The allied army features quite a few nations and unique units. In total, the Allied Army is represented by 67 infantry battalions including 18 light formations, over 90 cavalry squadrons in 28 regiments, and 25 artillery batteries. Not quite the full order of battle for Waterloo but with over 2,500 models it looks sufficiently “army-esque”. It certainly needs a wall of display cabinets all by itself…
The allied army is a polyglot mix of troops from Britain, the crack Germans of the King’s German Legion (KGL), Germans from the British King’s possessions in Hannover, Dutch and Belgian troops of the newly formed Kingdom of the Netherlands, a large contingent from Brunswick (Braunschweig in modern day Germany), and Nassau.
Central command rests with the Duke of Wellington on an imposing 100mm base. He is accompanied by his Colonel of Engineers James Carmichael, and personal secretary Lt.-Col. Somerset, as well as trusty hound. A separate base represents his Artillery commanders Col. Sir Wood and Lt.-Col Sir Hartmann of the Kings’ German Legion artillery. Wellington’s ADC is a Major of the 92nd Highlander Foot. Some local gentlemen have joined the headquarter as well.
The Prince of Orange led I Corps, though historians disagree on his actual leadership influence beyond sending a few units to their doom. His ADC is a Major of the Guards regiment. The real work seems to have been done by Major General Baron de Constant-Rebecque shown on a separate base with his staff. Either way, the I Corps divisions are scattered across the allied front so it is unlikely that anybody exercised Corps-wide command. I Corps is composed of four divisions – two British (1st & 3rd) and two from the Netherlands (2nd and 3rd), though the 3rd Netherlands Division remained in reserve during the day. .
1st British Division – 1st & 2nd British Infantry Brigades (Guards)
Major General Cooke commands the 1st Division with its two brigades of the Guards. He is supported by an ADC of the Guards.
The 1st Brigade is led by Major General Maitland and includes the II and III battalion of the 1st Foot Guards (later Grenadier Guards).
The four guard units are large formations of six bases each. I am using Victrix models to distinguish them from the regulars. Sadly, the Victrix backpack is much too small so mixing in Perry/Warlord models isn’t viable anyhow.
The 2nd Brigade is commanded by MG Sir Byng and composed of II/2nd Foot Guards (Coldstream Guards) and II/3rd Foot Guards (Scots Guards).
Evidence suggests that the white trousers of the 2nd and 3rd Foot Guards are incorrect, but they provide at least a bit of variety so I kept them.
Divisional artillery is composed of Sandham’s company of the 3rd Royal Foot Artillery and the 2nd KGL Horse Artillery, both with 9pdr guns. For consistency throughout the Allied force, I am using Victrix plastic models for all Royal Foot Artillery 9pdr guns, Perry metal models for all Royal Horse Artillery 6pdr and 9pdr guns, and some other manufacturers for the non-British artillery for differentiation. Crew on the other hand is a motley mix of Victrix, Perry, Warlord, Elite, Avant Post, Foundry, and every other option I could find to lend variety to the bases.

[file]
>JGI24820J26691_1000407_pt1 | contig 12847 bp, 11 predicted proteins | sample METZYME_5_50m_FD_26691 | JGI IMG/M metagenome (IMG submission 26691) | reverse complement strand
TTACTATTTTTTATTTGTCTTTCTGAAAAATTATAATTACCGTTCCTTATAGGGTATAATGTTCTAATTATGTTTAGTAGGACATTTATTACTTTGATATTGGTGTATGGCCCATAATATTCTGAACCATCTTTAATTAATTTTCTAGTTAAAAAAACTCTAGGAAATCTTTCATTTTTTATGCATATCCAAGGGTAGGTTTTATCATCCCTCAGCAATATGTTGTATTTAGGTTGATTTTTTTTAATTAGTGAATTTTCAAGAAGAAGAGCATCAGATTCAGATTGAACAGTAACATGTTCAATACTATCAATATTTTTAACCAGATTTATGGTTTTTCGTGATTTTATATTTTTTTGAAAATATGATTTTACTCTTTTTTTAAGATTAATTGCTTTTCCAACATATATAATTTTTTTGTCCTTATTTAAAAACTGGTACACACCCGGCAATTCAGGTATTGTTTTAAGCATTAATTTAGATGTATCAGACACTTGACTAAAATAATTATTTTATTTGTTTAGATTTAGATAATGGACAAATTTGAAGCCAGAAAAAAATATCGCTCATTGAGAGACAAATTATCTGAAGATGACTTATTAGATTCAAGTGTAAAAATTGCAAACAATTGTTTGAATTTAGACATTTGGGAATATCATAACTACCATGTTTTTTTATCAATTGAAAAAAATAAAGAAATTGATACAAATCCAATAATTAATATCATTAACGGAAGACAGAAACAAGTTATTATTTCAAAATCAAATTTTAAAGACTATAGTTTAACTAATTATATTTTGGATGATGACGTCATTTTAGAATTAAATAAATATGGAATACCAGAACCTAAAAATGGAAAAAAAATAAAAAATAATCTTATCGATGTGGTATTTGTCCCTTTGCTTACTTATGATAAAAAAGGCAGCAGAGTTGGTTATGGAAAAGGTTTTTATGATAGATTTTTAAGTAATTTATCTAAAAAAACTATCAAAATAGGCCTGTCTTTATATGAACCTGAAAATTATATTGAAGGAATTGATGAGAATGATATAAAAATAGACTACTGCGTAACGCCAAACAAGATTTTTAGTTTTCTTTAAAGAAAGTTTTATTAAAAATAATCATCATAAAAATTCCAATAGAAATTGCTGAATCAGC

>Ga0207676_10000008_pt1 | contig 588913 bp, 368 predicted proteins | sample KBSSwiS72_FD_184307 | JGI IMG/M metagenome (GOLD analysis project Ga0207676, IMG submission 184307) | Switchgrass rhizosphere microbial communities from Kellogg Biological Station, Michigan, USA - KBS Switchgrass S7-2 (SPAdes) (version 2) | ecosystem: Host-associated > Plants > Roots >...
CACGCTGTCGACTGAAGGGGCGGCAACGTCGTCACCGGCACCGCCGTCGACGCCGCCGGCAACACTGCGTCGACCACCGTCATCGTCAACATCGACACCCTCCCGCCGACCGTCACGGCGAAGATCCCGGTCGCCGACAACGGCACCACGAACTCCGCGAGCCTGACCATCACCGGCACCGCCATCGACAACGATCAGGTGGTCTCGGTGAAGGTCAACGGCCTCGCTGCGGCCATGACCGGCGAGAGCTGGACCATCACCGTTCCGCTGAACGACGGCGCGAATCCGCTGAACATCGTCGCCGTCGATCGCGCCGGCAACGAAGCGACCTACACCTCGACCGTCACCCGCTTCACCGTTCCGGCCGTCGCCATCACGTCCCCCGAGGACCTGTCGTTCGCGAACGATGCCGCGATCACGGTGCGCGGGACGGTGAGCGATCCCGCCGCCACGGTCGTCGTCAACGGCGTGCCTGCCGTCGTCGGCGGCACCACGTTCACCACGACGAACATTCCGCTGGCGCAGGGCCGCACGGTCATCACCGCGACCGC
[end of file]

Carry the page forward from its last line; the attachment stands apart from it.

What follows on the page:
2nd KGL Horse Artillery
3rd British Division
Commanded by Major General Count Sir Karl von Alten, the 3rd Division is a mix of British and Hannoverian brigades. The model from MG von Alten is a slightly converted Danish general from Perry (with rotated fore-and-aft bicorne). His ADC is a Captain of the KGL Light.
3rd British Division – 5th British Infantry Brigade
Led by Major General C. Halkett, the 5th Brigade was the first Napoleonic formation that I painted. All four battalions are standard size with models from the Perry plastic kit and some metal command models from various manufacturers. The variety of the Perry kit allows for very dynamic units reflecting the character of Wellington’s beloved rogues.
3rd British Division – 2nd KGL Infantry Brigade
Colonel Baron Ompteda commands this crack formation of the King’s German Legion (KGL) which saw active service across the entire Napoleonic era.
The first light battalion was converted from metal 95th Rifles Portuguese Cacadores from Warlord as their uniform matches well once you remove the extra buttons (and the Portuguese feature impressive moustaches are appropriate for the KGL). The shoulder rolls are made from Green Stuff.
The second light battalion uses metal models from Perry to accurately capture their unique uniform. This includes some models equipped with muskets as well per the historical record. The second battalion can also be fielded in skirmish order if needed. The shako cords are likely too bright, but black-green cords on black shakos with dark green uniforms was just too visually unappealing. History be damned!
The V and VIII KGL Line battalions use Warlord plastic models as I thought that the mono-pose style would fit well with the famously disciplined German soldiers in the KGL. Command groups are a mix of metals and plastic from Warlord, Perry and Victrix.
3rd British Division – 1st Hannover Infantry Brigade
Beyond the King’s German Legion, the royal domain of Hannover provided quite a few units to the allied army. Many of these served in the backfield or reserves, but the 1st Brigade under Major General Graf von Kielmansegg was right in the middle of the action at Waterloo. The brigade was in the process of being refitted into British uniforms around the time of the battle so historical sources disagree on their equipment choice. I chose to follow the information provided at the incredibly helpful Cent Jours site for this – and all other – units in this army.